One of the oldest adages in racing is the easiest way to make a small fortune in the sport is to start with a big one. Costs in NASCAR are a murky thing.
Back in the early 90‘s my husband and his partner owned a company that sold and developed fast food franchises in the pizza, mexican and hamburger business.
Several franchisee‘s approached Rick to get into NASCAR Winston Cup racing for advertising purposes. It took them about six weeks to get ready for the last race of the year, to test it out, the Hooters 500 held at Atlanta Motor Speedway.
They hired a driver that had a car and placed the decals on the car.
Total expenses back then were only about $36,000 that the franchise owners paid for the one race, a far cry from $400,000 ++ today.
On Saturday their driver came in at position 34 on first qualifying. He thought he could do better and took the second qualifying run and hit the wall coming out of turn #4. So much for the dream of racing.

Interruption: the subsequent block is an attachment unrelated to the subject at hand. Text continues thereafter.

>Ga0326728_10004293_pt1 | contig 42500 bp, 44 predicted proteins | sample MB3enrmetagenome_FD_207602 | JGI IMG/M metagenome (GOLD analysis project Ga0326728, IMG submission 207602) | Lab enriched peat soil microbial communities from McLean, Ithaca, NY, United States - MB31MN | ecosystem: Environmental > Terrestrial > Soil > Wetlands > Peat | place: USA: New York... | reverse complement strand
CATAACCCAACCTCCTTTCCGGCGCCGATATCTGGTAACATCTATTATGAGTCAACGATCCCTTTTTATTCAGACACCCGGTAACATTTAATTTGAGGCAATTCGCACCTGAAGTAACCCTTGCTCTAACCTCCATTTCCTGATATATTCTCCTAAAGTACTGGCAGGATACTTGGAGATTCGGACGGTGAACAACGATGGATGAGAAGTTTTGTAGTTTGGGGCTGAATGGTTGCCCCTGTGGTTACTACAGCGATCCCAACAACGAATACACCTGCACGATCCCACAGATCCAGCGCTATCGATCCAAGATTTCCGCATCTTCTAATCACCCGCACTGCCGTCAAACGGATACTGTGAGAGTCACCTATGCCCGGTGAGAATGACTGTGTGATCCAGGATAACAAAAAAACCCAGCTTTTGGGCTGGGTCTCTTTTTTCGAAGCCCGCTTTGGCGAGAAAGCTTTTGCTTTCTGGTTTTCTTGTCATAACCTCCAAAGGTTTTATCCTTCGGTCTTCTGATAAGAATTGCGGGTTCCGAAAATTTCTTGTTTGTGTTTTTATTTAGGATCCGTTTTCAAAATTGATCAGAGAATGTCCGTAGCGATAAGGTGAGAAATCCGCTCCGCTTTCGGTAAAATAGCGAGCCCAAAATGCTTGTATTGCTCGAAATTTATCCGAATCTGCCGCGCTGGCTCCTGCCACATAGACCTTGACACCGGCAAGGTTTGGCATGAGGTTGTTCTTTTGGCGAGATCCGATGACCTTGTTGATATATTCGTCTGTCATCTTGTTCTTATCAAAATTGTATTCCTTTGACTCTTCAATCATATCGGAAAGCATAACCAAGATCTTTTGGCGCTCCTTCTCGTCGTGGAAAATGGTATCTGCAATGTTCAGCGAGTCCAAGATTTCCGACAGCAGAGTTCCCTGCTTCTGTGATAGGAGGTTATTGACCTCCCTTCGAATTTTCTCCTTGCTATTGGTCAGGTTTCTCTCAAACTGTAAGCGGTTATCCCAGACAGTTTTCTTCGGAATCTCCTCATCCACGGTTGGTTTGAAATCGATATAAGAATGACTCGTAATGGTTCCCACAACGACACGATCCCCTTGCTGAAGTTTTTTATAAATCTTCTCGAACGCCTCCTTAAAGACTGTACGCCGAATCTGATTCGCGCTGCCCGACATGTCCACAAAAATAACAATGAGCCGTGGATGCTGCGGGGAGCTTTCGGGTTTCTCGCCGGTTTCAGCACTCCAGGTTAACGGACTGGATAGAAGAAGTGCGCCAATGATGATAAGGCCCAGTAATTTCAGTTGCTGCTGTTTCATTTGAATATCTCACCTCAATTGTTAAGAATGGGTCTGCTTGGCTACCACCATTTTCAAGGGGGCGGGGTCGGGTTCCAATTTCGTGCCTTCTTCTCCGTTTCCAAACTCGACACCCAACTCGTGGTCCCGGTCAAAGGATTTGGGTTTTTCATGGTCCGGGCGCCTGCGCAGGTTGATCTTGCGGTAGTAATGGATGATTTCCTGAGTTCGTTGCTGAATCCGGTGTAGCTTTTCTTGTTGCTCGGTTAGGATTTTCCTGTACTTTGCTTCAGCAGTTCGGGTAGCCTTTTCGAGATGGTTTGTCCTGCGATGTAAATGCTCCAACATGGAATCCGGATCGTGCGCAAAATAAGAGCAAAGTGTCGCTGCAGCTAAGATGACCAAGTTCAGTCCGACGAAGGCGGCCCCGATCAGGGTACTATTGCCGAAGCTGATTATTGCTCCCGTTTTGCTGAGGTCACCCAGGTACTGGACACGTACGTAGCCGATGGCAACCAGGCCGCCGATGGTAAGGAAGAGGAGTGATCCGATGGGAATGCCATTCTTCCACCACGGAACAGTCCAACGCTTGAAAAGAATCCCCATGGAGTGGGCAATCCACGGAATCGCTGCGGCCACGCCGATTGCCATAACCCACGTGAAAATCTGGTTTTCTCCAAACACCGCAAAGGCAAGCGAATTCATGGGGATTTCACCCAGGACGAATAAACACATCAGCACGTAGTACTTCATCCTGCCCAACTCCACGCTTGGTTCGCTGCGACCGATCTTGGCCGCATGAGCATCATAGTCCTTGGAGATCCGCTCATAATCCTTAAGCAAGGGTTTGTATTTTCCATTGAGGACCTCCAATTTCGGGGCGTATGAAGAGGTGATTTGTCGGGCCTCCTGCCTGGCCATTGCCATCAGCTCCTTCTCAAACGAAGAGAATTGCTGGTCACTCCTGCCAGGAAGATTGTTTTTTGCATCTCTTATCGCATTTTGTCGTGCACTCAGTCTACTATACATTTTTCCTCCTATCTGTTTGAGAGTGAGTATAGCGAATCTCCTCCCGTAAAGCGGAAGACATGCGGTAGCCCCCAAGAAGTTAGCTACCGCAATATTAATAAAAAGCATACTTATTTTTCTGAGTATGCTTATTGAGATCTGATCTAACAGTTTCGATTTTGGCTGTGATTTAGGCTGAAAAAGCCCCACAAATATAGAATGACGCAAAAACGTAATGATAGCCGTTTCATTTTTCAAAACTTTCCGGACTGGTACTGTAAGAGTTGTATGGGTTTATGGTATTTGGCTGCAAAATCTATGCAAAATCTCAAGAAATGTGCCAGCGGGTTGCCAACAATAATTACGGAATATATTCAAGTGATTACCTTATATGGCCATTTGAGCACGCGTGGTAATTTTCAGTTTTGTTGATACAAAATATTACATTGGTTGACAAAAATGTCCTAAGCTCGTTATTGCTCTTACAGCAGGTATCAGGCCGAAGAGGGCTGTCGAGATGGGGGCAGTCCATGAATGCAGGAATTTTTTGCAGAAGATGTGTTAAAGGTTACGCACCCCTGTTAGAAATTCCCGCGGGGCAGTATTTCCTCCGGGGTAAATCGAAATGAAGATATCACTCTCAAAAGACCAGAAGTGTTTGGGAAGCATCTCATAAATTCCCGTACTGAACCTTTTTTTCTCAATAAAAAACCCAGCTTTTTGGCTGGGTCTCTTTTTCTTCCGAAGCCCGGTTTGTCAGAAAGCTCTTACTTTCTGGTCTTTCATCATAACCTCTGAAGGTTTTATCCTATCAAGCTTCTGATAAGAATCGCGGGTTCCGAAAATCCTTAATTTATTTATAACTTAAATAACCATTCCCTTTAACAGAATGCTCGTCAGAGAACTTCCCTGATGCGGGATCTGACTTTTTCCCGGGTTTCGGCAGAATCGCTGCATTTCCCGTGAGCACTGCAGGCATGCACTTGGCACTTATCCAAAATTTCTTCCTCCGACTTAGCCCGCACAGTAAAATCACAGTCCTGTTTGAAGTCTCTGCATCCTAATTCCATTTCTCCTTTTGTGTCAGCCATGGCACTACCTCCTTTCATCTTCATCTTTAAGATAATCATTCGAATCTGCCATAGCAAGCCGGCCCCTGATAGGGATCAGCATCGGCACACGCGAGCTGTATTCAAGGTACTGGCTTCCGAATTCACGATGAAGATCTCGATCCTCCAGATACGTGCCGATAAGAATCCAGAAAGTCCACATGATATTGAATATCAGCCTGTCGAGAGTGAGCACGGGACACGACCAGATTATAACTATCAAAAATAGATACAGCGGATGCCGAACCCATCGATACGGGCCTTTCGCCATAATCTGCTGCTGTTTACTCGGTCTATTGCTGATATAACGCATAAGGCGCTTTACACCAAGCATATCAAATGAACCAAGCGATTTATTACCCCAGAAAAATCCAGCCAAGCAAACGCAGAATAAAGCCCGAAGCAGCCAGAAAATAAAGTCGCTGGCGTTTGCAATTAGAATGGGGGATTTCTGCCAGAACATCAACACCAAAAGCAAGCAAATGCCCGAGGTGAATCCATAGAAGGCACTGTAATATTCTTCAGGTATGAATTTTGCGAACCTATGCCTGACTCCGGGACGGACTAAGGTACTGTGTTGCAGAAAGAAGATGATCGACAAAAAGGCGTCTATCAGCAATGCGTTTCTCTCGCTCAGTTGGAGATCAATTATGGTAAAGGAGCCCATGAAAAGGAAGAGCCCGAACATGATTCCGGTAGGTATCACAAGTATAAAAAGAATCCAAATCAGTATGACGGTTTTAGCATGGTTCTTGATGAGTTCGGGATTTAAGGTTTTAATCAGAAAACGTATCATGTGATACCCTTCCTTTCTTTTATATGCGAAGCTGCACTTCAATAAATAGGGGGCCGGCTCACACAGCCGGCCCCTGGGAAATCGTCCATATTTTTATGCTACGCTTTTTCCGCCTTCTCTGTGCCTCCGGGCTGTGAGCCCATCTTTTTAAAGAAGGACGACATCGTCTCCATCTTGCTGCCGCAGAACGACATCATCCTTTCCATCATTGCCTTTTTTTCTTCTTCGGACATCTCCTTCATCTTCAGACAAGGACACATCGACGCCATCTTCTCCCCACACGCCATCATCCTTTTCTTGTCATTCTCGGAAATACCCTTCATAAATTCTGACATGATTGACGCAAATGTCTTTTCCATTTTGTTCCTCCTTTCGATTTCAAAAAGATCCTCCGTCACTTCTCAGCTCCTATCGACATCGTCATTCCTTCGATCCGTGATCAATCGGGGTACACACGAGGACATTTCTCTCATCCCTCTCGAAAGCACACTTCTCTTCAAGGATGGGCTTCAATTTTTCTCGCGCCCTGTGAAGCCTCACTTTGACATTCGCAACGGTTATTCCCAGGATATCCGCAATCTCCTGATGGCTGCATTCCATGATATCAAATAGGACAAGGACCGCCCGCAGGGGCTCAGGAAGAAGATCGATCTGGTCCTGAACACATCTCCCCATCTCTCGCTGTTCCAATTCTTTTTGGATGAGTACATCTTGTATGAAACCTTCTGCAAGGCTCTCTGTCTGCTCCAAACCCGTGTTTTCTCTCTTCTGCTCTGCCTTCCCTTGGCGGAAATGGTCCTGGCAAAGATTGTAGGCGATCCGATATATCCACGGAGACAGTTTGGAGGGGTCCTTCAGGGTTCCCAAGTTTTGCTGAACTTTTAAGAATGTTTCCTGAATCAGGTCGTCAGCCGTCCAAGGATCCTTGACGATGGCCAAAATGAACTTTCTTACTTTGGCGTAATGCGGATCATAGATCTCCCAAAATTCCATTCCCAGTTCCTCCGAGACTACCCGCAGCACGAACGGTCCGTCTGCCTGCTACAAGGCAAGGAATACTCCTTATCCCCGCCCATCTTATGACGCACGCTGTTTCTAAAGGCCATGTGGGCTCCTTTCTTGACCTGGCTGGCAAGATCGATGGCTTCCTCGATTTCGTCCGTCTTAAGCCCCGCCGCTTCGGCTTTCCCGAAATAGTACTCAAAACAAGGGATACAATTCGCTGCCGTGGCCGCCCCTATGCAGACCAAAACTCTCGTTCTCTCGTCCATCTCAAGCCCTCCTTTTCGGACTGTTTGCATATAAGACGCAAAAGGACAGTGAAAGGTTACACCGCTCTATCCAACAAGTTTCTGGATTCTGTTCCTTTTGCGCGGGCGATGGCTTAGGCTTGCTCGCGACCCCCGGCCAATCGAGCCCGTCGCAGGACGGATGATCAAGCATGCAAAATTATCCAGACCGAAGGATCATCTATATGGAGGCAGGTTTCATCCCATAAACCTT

Bill Elliott won the race that day but Alan Kulwicki won the Winston Cup.
Today, the cost of doing business is mind-numbingly expensive over $400,000 a week and that makes even the most wealthy of car owners cringe. Salaries, equipment and travel aren’t cheap, especially when NASCAR takes its act on the road.
The days of loading a car on a trailer and pulling it with a pickup to the race track are over. So are the days of loading up a van with the crew, packing brown-bag lunches and re-using old car parts.
NASCAR has evolved into a prime-time sport, and it has the expenses to go with it. The cost of a single engine is about $125,000. It’s a staggering cost that forces some of the smaller teams to use the same engine for two or three races in a row.
The smaller teams generally pay their drivers 50 percent of their winnings. The elite teams pay the higher-profile drivers over $200,000 a week.
The rest of the race team is next, with an average weekly payroll of $83,500. That takes care of the mechanics, pit crew, public relations team, truck driver and engineers.
Keeping a 200-mph race car at full speed costs about $50,000 a week for parts and pieces. Tires and travel are next at $32,000 a week. Brakes and rotors add $20,000, and insurance, sanctioning fees and meal money are another $18,500 combined.
Not included in the weekly costs is the base price for the car itself. A new car costs at least $100,000. The team hauler runs another $500,000. They still get their gasoline from Sunoco for free.
By: Victoria Levinger Publisher